At the Source of European Solidarity: Assessing the Effects of Cross-border Practices and Political Attitudes
GB : Blackwell Publishing
1 - 18 p.
European Solidarity, Cross-border Practices, Political Attitudes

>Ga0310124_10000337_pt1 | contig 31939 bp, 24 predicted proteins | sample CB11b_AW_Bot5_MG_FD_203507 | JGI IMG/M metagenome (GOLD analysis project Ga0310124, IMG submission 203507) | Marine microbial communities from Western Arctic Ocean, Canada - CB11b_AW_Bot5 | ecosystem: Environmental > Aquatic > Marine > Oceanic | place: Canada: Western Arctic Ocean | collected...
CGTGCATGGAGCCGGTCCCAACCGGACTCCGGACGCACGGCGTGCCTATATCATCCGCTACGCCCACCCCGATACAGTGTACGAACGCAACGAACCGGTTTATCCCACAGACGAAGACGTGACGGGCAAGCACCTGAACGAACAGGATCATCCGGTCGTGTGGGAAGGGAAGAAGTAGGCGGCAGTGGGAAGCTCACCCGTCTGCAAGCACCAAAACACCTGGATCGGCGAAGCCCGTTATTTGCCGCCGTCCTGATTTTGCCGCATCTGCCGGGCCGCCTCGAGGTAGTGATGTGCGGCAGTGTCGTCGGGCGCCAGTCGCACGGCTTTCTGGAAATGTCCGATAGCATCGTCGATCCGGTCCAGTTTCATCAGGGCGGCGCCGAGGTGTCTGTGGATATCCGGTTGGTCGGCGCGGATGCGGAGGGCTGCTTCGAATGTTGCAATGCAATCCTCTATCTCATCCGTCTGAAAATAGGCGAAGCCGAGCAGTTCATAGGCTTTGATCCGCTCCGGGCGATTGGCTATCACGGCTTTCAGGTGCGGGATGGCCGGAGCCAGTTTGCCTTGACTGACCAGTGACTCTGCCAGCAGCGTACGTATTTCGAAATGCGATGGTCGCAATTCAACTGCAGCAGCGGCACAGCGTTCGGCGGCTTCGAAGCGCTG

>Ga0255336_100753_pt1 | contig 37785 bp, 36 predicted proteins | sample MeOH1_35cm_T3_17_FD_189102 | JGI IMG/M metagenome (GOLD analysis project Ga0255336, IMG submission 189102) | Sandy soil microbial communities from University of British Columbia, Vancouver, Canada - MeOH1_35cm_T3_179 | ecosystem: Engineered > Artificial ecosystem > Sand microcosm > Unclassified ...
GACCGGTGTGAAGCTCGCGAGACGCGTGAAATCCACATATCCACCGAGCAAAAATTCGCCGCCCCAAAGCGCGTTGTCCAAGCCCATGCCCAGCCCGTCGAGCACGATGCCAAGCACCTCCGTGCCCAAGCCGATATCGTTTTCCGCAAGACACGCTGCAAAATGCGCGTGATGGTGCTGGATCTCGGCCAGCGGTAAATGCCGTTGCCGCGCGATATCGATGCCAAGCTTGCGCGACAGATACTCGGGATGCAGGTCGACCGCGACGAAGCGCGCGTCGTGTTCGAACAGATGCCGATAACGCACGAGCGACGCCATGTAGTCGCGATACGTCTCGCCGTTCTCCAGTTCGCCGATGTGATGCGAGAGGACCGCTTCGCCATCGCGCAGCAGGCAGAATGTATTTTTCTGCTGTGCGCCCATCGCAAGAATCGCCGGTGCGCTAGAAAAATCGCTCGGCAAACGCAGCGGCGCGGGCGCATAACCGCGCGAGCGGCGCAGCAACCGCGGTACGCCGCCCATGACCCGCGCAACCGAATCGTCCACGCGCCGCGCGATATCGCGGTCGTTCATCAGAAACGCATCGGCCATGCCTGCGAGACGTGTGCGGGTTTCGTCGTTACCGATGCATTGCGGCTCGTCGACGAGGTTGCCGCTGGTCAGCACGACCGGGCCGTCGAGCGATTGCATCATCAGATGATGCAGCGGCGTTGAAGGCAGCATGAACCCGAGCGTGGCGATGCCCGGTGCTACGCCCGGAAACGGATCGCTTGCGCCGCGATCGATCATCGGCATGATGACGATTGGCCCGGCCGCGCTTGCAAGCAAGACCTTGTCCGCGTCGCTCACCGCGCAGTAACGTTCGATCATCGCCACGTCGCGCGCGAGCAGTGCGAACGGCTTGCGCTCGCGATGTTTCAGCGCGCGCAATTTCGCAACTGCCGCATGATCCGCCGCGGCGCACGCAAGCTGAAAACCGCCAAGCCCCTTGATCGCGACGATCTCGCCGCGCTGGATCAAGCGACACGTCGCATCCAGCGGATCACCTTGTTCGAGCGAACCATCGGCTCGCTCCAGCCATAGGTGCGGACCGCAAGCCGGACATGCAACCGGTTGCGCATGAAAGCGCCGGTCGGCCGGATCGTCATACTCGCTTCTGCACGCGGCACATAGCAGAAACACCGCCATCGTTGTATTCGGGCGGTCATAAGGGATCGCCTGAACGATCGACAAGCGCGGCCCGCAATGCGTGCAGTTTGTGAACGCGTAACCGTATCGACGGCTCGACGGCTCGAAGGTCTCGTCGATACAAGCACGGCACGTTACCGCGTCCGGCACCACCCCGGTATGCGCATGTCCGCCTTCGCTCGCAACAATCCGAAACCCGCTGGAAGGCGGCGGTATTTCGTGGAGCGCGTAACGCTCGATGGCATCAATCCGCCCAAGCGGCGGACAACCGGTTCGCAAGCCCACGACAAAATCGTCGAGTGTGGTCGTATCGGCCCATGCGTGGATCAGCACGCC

In this article we discuss the concept of European solidarity by distinguishing between transnational and international solidarity. The former refers to support for institutional arrangements aimed at sharing economic risks at the individual level, while the latter entails public agreement to share economic risks at the Member State level. We explore the joint role of cross-border interactions and political attitudes in fostering solidarity ties among Europeans through multilevel modelling based on the 2012 Eurobarometer 77 survey. The article shows that transnational experiences do not have the same effect on different forms of European solidarity, limiting transnational and enhancing international solidarity. Egalitarian individuals are more prone to EU-wide solidarity, with cross-border practices affecting their level of solidarity, while not altering those of the rest of the population. In particular, we find that cross-border practices make egalitarians more inclined to international and less to transnational solidarity.